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June, 2006


By Jeanette Pontacq

When I moved here, I met Anne West of Inverness, then the Sierra Club representative in West Marin. She taught me about Sacred Cows around Tomales Bay. The very first lesson I learned was regarding the ranching community of West Marin.
Sacred Cows, by definition, are immune to public discussion. New arrivals in West Marin have little idea of the struggles and history that preceded them. Unfortunately, too many of them just accept the Sacred Cows as part of the being of the area and don't ask questions, afraid to raise their heads above the herd.

Any issue or person or concept that cannot stand a reality-based public discussion on its merits, however, is a candidate for being a Sacred Cow. IN WEST MARIN, there are a number of Sacred Cows, but this column will mention only one: RANCHING. (Others, such as Organics and Affordable Housing, will be addressed later.) As a long-time advocate of the small, family farm in the face of corporate and big-money take-overs, I am troubled by the short-sightedness of local, West Marin ranchers in supporting the Meuse-Salah couple's attempt in the San Geronimo Valley to negate the public trail that always ran across their newly-bought 39.5 estate by playing the "AG-card."

The reason that Meuse/Salah enjoy the support of ranchers of West Marin is that the couple says they will plant a couple acres of vines. So they are suddenly sacrosanct and allowed to negate long-held community trail access? Meuse and Salah (husband and wife) are yuppies from Kentfield with money, out to buy their piece of West Marin. Their idea of ranching or farming is a small vineyard attached to their large estate. They probably don't have a clue about what people like Peter Martinelli or Dave Evens or other small producers have gone through to support sustainability and local production in the face of great odds.

Even the Marin Supervisors could not bring themselves to allow Meuse/Salah to negate a historic public trail across the land they bought recently. The supes have divorced the OK for their multi-million dollar estate from the AG-card, leaving the possibility of using "eminent domain" to force Meuse/Salah to keep the public trail access open! These people knew about this trail crossing the land they bought from the get-go. This is not a case of a public trail attempting to cross a known ag land, but of a known public trail being co-opted in the "guise of West Marin Agriculture." I believe Steve Kinsey said something like that at the last hearing, bless his heart.

West Marin AG needs to get over supporting every charming, well-dressed rich person who shows up and says they will "do" some boutique AG to get approval of their building permits. As a matter of fact, the rest of us out here in West Marin need to get over the myth that ranchers are all (every one of them) terrific stewards of the land and in ranching for the pure love of sustainability of the watershed. Some are and some are not and we need to know the difference.

The proposed Rich Giacomini-Park Service LAND SWAP is a good example of how silly that all is. The Rich Giacomini Ranch off Point Reyes Station was recently caught and photographed allowing the dumping of toxic fill into the to-be wetlands. According to several locals who pay attention to the issues, it seems this was not an isolated incident. Unfortunately, where Sacred Cows are concerned, real consequences (such as fines and mitigation) are rarely assessed, due to the lack of will of most in public service to ruffle the feathers of any entity holding such bovine status.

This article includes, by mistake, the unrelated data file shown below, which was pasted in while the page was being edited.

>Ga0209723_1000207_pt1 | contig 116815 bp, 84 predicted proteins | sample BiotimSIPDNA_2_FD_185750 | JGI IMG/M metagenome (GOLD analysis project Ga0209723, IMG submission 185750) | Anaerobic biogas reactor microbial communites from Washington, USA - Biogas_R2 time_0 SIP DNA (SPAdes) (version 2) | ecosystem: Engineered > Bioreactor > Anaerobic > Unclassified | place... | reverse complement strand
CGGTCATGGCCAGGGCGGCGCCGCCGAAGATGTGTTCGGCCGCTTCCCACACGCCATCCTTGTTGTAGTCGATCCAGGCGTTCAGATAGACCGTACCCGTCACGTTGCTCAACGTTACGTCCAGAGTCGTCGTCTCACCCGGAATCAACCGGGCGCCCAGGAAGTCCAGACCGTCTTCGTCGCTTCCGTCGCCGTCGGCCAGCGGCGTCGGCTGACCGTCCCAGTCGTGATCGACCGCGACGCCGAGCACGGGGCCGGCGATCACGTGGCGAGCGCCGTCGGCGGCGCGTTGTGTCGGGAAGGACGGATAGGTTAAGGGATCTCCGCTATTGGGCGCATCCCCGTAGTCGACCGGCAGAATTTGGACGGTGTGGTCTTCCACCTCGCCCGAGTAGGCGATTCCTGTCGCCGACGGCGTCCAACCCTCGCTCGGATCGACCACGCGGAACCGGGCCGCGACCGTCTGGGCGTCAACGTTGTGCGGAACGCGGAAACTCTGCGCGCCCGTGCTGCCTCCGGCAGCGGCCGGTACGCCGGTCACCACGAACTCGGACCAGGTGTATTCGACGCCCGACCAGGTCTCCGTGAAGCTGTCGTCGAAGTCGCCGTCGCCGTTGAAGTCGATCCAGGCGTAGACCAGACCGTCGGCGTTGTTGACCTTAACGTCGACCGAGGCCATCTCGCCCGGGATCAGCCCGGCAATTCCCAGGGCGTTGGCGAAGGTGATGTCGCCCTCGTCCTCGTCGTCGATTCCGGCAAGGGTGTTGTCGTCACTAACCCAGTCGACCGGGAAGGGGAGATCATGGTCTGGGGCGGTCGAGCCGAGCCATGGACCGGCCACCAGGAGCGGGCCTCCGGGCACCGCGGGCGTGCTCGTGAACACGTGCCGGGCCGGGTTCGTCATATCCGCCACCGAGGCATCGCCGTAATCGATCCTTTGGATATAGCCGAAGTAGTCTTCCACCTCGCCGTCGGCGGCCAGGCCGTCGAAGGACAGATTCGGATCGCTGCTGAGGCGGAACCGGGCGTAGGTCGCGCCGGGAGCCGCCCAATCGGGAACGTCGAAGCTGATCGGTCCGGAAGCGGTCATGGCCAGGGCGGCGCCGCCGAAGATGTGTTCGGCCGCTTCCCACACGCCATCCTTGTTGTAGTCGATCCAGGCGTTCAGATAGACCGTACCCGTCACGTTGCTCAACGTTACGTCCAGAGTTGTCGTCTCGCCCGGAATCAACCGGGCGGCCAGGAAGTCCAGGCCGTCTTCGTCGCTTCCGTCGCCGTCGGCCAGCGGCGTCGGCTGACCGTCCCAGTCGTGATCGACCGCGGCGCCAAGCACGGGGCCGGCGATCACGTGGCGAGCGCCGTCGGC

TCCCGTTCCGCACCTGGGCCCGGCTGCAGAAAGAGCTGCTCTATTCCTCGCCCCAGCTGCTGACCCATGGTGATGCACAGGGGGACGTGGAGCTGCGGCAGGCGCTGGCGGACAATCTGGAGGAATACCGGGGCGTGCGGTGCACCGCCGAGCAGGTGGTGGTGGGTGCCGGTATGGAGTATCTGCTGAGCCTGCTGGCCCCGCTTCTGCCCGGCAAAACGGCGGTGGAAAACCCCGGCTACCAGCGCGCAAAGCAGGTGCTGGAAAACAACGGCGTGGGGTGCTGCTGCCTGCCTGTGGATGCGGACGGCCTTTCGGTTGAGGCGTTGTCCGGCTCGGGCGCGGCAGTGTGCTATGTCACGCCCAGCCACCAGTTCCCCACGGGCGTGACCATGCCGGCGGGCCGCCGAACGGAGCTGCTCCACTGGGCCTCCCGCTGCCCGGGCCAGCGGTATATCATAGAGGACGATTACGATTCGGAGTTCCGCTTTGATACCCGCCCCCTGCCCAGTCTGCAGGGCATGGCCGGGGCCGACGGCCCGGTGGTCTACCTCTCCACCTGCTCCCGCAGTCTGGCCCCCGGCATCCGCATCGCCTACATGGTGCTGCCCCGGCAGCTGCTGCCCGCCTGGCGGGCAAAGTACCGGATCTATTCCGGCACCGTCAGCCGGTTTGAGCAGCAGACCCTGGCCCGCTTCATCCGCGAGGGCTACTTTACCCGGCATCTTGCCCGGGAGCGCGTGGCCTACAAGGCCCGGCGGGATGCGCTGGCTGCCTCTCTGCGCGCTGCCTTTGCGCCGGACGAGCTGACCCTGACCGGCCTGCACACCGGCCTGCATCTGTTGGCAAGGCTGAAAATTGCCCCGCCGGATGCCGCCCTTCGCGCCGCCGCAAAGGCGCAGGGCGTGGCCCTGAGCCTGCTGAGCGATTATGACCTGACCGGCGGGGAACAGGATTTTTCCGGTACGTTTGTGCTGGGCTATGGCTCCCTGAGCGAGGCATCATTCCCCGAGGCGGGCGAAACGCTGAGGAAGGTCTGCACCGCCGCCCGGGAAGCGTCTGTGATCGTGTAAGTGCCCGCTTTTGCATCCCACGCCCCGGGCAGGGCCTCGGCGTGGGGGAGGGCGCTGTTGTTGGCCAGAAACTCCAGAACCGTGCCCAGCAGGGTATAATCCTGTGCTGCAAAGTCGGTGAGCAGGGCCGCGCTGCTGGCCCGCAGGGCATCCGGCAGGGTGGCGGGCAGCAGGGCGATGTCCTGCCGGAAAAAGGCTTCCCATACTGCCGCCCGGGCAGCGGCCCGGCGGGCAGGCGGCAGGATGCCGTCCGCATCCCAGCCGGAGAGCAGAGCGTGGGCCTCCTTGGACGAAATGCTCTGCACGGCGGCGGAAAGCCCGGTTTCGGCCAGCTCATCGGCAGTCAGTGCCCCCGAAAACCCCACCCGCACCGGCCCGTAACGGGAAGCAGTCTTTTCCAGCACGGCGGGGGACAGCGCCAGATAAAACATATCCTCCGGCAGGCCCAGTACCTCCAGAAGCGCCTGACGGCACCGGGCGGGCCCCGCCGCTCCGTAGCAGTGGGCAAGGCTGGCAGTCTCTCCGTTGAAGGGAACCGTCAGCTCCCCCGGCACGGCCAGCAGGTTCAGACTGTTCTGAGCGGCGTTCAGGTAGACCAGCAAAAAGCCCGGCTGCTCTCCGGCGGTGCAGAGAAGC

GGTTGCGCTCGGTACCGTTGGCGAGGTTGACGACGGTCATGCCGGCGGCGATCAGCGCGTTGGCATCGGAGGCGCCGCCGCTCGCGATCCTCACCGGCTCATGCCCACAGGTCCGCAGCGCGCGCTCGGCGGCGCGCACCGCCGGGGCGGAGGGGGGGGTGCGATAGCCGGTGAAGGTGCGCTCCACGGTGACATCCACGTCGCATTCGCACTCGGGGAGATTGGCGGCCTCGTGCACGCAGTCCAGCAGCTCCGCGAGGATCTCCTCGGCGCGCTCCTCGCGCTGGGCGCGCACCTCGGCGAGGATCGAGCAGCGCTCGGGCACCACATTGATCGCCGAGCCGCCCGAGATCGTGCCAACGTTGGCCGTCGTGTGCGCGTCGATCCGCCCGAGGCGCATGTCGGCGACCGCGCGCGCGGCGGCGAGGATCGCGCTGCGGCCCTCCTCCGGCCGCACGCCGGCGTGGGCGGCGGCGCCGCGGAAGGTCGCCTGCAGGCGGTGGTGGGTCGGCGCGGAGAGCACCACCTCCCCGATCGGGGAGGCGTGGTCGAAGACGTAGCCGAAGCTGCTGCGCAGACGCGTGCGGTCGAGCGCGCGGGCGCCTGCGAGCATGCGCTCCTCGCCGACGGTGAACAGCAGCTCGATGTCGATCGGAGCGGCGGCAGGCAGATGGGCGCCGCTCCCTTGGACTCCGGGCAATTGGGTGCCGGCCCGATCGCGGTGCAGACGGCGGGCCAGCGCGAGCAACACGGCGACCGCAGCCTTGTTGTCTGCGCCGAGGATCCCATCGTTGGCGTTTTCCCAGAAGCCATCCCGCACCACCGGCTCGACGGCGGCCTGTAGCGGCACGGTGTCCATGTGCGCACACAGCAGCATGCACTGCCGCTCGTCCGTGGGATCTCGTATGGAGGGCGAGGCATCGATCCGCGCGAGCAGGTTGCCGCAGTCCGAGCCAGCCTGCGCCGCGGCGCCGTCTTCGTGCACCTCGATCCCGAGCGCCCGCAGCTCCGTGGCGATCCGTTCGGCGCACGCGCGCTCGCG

The myth that the Giacomini Ranch in PRS was forced to sell the wetlands to the Park Service for "a paltry" $4.5 million is another result of Sacred Cowism! An untruth, as it was voluntary-for the bucks - and possibly overpriced at that. The original lists of lands the government wanted to buy did not list the wetlands. Waldo Giacomini (father to Rich and Robert etc.,) petitioned the Park Service over and over to be included in any list for potential recipients of a buy-out! Waldo was smart; he knew that the Park Service, with public dollars, would pay much more than any market-assessed price via private sale.

Yes, there ARE super ranchers who are real stewards of the landÉlike the late Boyd Stewart, the late Wil Lafranchi in Nicasio, Sally and Mike Gale in the Chileno Valley, Dave Evens near the Point, or Erickson near the Sonoma border. They are not alone. These haloed heroes of AG in West Marin deserve our respect and appreciation.

Others, like Mr. Meuse and Ms. Salah, who just seem to want to borrow those halos to ease permitting for their estate, while negating traditional public rights, do a disservice to all of West Marin Agriculture. It sets the ranching community against the basic rights of the rest of us, possibly changing the present dynamic of strong support from the public here and over the hill. The Mease-Salah issue is also bad for ranching in West Marin because it opens the specter of "eminent domain" as a valid and vital tool of government to make this issue come out to the benefit of the public now.

The Giacomini Trust bid to build out Point Reyes Station ON TOP OF the wetlands restoration, while continuing to bring in toxics to fill berms, destroy bird habitat, and set the stage for yearly residential floods, needs to be looked at with a microscope, even back to the 1940s, to see how this particular Sacred Cow has managed the land over the last decades-as a clue to how this bovine might handle development now. Wouldn't that make for interesting reading?

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